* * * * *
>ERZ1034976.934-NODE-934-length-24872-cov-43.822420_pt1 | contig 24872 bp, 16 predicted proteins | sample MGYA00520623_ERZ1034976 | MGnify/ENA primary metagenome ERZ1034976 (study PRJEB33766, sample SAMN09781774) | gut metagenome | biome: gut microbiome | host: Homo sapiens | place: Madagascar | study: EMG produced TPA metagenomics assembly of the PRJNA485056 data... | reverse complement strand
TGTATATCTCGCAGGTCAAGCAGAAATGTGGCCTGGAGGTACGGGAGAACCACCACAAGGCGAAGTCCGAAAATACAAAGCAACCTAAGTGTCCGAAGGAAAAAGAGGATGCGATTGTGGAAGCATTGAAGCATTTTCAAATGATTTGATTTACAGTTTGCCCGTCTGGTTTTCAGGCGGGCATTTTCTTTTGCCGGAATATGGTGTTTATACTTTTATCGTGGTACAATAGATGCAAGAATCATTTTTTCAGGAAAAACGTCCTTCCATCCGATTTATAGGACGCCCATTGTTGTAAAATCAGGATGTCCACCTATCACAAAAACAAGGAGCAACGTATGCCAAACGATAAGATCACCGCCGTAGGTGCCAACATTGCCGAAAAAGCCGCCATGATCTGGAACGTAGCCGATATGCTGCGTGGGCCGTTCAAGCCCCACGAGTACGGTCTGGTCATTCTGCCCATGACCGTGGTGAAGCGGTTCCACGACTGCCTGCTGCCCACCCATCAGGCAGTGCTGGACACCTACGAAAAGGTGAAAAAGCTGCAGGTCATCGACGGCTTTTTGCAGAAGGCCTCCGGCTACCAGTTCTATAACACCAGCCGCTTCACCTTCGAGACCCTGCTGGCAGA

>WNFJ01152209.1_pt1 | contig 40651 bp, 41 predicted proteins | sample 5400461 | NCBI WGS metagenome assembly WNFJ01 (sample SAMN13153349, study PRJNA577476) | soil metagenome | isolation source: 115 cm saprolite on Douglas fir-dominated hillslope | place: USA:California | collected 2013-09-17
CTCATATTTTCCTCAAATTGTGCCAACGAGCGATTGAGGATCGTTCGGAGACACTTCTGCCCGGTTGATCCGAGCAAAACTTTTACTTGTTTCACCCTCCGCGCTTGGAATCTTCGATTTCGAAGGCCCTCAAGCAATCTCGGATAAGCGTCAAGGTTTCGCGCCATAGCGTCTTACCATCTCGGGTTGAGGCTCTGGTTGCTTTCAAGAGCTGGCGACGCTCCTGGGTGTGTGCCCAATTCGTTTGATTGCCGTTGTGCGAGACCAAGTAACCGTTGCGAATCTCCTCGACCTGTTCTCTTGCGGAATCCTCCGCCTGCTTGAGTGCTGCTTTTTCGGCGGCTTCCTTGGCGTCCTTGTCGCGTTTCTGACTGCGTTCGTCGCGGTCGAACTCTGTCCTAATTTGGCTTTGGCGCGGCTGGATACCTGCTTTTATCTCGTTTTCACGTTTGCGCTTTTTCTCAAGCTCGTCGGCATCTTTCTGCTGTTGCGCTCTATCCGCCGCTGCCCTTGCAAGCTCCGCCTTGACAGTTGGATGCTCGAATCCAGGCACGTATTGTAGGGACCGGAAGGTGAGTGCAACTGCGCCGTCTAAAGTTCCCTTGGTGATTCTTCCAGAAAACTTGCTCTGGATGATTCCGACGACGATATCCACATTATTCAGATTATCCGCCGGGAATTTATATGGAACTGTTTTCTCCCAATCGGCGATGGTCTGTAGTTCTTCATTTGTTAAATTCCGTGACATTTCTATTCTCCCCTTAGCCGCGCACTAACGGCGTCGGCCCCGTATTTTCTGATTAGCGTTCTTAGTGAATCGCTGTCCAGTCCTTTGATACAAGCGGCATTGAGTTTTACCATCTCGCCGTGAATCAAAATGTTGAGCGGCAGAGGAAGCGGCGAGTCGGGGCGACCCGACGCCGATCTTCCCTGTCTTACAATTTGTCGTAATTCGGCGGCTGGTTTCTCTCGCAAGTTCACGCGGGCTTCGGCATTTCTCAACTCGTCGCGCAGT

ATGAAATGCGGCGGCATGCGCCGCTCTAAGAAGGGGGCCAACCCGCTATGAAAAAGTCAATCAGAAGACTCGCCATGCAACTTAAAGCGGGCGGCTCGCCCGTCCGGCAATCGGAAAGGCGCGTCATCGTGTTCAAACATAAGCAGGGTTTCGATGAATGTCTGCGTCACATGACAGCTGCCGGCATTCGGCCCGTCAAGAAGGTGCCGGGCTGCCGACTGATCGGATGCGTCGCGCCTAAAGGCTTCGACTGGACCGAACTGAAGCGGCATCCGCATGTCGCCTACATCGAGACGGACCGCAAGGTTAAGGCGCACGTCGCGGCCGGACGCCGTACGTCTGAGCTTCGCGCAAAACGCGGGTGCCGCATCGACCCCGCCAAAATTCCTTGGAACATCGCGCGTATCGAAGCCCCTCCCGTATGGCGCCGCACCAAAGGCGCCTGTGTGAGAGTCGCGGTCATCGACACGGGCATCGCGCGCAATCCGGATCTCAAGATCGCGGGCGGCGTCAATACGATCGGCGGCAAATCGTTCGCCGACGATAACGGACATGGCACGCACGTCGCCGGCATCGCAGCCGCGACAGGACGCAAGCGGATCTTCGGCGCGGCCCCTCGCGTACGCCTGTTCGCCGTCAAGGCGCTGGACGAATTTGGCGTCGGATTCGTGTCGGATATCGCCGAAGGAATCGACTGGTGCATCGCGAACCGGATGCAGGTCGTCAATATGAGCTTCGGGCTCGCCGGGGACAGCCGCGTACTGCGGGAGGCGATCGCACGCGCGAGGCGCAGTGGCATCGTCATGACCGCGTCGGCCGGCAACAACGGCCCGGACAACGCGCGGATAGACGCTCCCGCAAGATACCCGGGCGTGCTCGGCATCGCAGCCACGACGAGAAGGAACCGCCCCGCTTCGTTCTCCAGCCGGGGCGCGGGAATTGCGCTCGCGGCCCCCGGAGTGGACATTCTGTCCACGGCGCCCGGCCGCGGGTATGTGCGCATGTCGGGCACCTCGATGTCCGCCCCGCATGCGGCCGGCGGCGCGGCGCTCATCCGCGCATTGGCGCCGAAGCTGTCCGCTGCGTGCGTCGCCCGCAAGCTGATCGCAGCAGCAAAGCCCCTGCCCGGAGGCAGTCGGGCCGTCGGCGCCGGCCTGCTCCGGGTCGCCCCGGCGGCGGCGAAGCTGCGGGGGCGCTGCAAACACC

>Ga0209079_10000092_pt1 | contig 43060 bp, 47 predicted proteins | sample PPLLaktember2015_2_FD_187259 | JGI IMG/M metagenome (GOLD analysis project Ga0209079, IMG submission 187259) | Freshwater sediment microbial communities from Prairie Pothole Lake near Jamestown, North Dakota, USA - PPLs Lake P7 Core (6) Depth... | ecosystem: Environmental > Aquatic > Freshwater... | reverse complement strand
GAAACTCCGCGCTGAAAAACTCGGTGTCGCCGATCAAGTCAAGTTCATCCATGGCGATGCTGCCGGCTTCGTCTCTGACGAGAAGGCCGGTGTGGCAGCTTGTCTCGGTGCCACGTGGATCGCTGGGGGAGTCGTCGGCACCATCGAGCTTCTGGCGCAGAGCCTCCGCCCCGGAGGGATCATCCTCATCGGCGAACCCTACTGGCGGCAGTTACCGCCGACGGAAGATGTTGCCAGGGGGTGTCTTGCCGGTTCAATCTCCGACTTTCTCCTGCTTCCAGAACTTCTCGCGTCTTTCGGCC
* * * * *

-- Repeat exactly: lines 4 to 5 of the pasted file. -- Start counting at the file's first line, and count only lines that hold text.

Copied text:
CTCATATTTTCCTCAAATTGTGCCAACGAGCGATTGAGGATCGTTCGGAGACACTTCTGCCCGGTTGATCCGAGCAAAACTTTTACTTGTTTCACCCTCCGCGCTTGGAATCTTCGATTTCGAAGGCCCTCAAGCAATCTCGGATAAGCGTCAAGGTTTCGCGCCATAGCGTCTTACCATCTCGGGTTGAGGCTCTGGTTGCTTTCAAGAGCTGGCGACGCTCCTGGGTGTGTGCCCAATTCGTTTGATTGCCGTTGTGCGAGACCAAGTAACCGTTGCGAATCTCCTCGACCTGTTCTCTTGCGGAATCCTCCGCCTGCTTGAGTGCTGCTTTTTCGGCGGCTTCCTTGGCGTCCTTGTCGCGTTTCTGACTGCGTTCGTCGCGGTCGAACTCTGTCCTAATTTGGCTTTGGCGCGGCTGGATACCTGCTTTTATCTCGTTTTCACGTTTGCGCTTTTTCTCAAGCTCGTCGGCATCTTTCTGCTGTTGCGCTCTATCCGCCGCTGCCCTTGCAAGCTCCGCCTTGACAGTTGGATGCTCGAATCCAGGCACGTATTGTAGGGACCGGAAGGTGAGTGCAACTGCGCCGTCTAAAGTTCCCTTGGTGATTCTTCCAGAAAACTTGCTCTGGATGATTCCGACGACGATATCCACATTATTCAGATTATCCGCCGGGAATTTATATGGAACTGTTTTCTCCCAATCGGCGATGGTCTGTAGTTCTTCATTTGTTAAATTCCGTGACATTTCTATTCTCCCCTTAGCCGCGCACTAACGGCGTCGGCCCCGTATTTTCTGATTAGCGTTCTTAGTGAATCGCTGTCCAGTCCTTTGATACAAGCGGCATTGAGTTTTACCATCTCGCCGTGAATCAAAATGTTGAGCGGCAGAGGAAGCGGCGAGTCGGGGCGACCCGACGCCGATCTTCCCTGTCTTACAATTTGTCGTAATTCGGCGGCTGGTTTCTCTCGCAAGTTCACGCGGGCTTCGGCATTTCTCAACTCGTCGCGCAGT

ATGAAATGCGGCGGCATGCGCCGCTCTAAGAAGGGGGCCAACCCGCTATGAAAAAGTCAATCAGAAGACTCGCCATGCAACTTAAAGCGGGCGGCTCGCCCGTCCGGCAATCGGAAAGGCGCGTCATCGTGTTCAAACATAAGCAGGGTTTCGATGAATGTCTGCGTCACATGACAGCTGCCGGCATTCGGCCCGTCAAGAAGGTGCCGGGCTGCCGACTGATCGGATGCGTCGCGCCTAAAGGCTTCGACTGGACCGAACTGAAGCGGCATCCGCATGTCGCCTACATCGAGACGGACCGCAAGGTTAAGGCGCACGTCGCGGCCGGACGCCGTACGTCTGAGCTTCGCGCAAAACGCGGGTGCCGCATCGACCCCGCCAAAATTCCTTGGAACATCGCGCGTATCGAAGCCCCTCCCGTATGGCGCCGCACCAAAGGCGCCTGTGTGAGAGTCGCGGTCATCGACACGGGCATCGCGCGCAATCCGGATCTCAAGATCGCGGGCGGCGTCAATACGATCGGCGGCAAATCGTTCGCCGACGATAACGGACATGGCACGCACGTCGCCGGCATCGCAGCCGCGACAGGACGCAAGCGGATCTTCGGCGCGGCCCCTCGCGTACGCCTGTTCGCCGTCAAGGCGCTGGACGAATTTGGCGTCGGATTCGTGTCGGATATCGCCGAAGGAATCGACTGGTGCATCGCGAACCGGATGCAGGTCGTCAATATGAGCTTCGGGCTCGCCGGGGACAGCCGCGTACTGCGGGAGGCGATCGCACGCGCGAGGCGCAGTGGCATCGTCATGACCGCGTCGGCCGGCAACAACGGCCCGGACAACGCGCGGATAGACGCTCCCGCAAGATACCCGGGCGTGCTCGGCATCGCAGCCACGACGAGAAGGAACCGCCCCGCTTCGTTCTCCAGCCGGGGCGCGGGAATTGCGCTCGCGGCCCCCGGAGTGGACATTCTGTCCACGGCGCCCGGCCGCGGGTATGTGCGCATGTCGGGCACCTCGATGTCCGCCCCGCATGCGGCCGGCGGCGCGGCGCTCATCCGCGCATTGGCGCCGAAGCTGTCCGCTGCGTGCGTCGCCCGCAAGCTGATCGCAGCAGCAAAGCCCCTGCCCGGAGGCAGTCGGGCCGTCGGCGCCGGCCTGCTCCGGGTCGCCCCGGCGGCGGCGAAGCTGCGGGGGCGCTGCAAACACC